Hyundai’s fortunes changed when it first arrived back in 1998 with the Santro hatchback. An entry-level model to the nascent Indian automotive market, the Santro managed to win hearts and minds alike for being a well rounded package. It was also one of the first cars to come with the tall boy design and definitely offered more for less in the price conscious, car loving country. Even today, the perception hasn’t changed much about the Santro and Hyundai too is in no mood to discontinue the model anytime soon in the country.
With product lifecycles reducing by the day, an average vehicle goes through a generation change in less than 5 years, not to mention the mid-life facelifts and upgrades the automakers provide in the interim period. The Santro though has been soldiering on without any specific changes and the company has been selling the hatchback for over 16 years now. Even though the South Korean automaker launched the next generation models in the form of the i10 and Grand i10 in the latter years, the first generation Santro has pretty much been on sale as it is, and received the Xing suffix in 2003 with a redesigned body shell.
Hyundai has retailed over 18.5 lakh units of the first generation Santro in domestic and exports markets and the demand even today does not seem to go down. Priced between Rs. 3.01-4.44 lakhs (ex-showroom, Delhi), the Santro is available with a 1.1-litre petrol motor producing 62 BHP and 96 Nm of torque, paired to a 5-speed manual transmission. More recently, the automaker also added an LPG and CNG variant to the Santro that further reduced the running cost of the hatchback.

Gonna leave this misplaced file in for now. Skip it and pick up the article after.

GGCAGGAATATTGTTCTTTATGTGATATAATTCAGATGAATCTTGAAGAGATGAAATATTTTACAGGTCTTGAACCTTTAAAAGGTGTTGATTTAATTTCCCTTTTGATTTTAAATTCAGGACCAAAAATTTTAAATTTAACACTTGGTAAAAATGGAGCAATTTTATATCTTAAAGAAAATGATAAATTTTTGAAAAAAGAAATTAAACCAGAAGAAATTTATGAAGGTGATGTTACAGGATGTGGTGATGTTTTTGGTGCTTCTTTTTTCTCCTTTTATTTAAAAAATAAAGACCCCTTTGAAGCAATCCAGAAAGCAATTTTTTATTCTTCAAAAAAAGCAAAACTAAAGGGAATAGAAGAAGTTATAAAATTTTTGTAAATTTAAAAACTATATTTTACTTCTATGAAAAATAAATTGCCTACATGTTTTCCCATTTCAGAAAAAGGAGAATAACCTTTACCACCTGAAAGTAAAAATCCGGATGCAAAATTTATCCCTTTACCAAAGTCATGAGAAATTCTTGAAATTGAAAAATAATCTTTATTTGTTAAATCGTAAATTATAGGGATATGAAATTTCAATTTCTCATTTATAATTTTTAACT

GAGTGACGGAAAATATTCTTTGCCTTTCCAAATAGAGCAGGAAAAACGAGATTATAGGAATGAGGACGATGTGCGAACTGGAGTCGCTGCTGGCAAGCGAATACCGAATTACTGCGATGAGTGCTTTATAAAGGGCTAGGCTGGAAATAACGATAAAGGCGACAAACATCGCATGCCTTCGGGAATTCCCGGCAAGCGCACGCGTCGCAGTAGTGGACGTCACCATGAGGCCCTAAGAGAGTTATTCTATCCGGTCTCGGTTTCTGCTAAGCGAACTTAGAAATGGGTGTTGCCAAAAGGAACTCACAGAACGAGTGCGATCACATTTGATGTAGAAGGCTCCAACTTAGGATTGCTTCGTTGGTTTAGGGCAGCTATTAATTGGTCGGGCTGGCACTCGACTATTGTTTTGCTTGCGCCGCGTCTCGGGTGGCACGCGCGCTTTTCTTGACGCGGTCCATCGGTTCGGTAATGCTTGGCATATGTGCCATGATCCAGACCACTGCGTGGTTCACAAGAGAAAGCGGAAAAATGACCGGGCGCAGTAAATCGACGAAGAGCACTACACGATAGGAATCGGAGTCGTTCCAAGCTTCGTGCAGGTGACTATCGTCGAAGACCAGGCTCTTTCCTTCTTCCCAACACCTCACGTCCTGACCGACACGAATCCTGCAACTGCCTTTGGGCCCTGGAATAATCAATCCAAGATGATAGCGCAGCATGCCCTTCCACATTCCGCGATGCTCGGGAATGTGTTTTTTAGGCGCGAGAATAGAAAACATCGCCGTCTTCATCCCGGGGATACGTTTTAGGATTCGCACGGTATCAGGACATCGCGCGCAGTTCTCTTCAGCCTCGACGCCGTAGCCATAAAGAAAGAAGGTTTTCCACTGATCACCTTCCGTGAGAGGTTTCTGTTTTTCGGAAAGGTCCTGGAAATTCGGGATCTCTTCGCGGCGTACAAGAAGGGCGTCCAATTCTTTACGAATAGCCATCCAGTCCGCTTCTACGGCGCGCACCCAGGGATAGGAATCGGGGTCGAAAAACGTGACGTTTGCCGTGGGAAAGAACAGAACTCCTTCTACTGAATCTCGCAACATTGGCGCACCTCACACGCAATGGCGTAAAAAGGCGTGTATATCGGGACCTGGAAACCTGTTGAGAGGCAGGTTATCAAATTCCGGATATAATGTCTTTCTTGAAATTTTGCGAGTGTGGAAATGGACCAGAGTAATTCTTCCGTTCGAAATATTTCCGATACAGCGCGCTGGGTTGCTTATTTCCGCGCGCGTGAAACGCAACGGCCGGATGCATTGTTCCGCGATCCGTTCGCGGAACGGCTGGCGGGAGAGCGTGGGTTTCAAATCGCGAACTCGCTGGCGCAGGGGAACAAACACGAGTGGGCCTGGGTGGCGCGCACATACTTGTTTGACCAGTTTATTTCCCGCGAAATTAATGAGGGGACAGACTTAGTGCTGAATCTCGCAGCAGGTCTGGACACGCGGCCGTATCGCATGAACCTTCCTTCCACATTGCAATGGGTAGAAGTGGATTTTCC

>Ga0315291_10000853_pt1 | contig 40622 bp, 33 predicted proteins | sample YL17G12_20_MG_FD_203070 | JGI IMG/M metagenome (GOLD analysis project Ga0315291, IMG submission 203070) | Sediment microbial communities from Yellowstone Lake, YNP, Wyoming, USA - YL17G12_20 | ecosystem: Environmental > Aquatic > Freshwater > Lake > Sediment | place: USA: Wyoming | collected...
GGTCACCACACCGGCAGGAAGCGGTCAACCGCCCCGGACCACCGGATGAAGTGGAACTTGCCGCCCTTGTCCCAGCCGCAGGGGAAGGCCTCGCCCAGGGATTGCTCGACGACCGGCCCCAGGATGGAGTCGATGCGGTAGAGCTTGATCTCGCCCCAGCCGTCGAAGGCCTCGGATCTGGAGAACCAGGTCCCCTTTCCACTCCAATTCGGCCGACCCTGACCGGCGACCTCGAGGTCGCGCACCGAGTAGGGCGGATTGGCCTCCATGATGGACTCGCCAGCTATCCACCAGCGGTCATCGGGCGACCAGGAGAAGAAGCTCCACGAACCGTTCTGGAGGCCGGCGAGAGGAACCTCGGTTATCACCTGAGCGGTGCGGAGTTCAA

Hyundai manages 2400-2500 units of the Santro very easily on a monthly basis, in a segment that see’s very tough competitors in the form of the Maruti Wagon R, Alto K10 as well as the Chevrolet Spark and the company’s own Eon. The sales figure is indeed commendable, considering the competition has been struggling to maintain theirs, while the Hyundai does without much effort. The automaker states that there is good demand in northernm western and some parts of south India in states like Haryana, Punjab and Andhra Pradesh. India is the only country presently to get the Santro, with all export operations stopped.
For a lot of people, the Santro was a big step up from the then available Maruti 800. While the Maruti was too common, the Santro made for a modern alternative that had impressive space courtesy of the tall boy design, a decent petrol motor and offered good driving capabilities as well. It was the ideal city car of its time and probably the only one that gave the M800 a tough competition in the segment. Even with the Wagon R being launched around the same period, the Santro managed to rake in sales as it was more pleasing to look at. Moreover, having driven the cars over the years, we can also swear by the Santro which did have an upper hand, thanks to the sheer practicality the hatchback offered.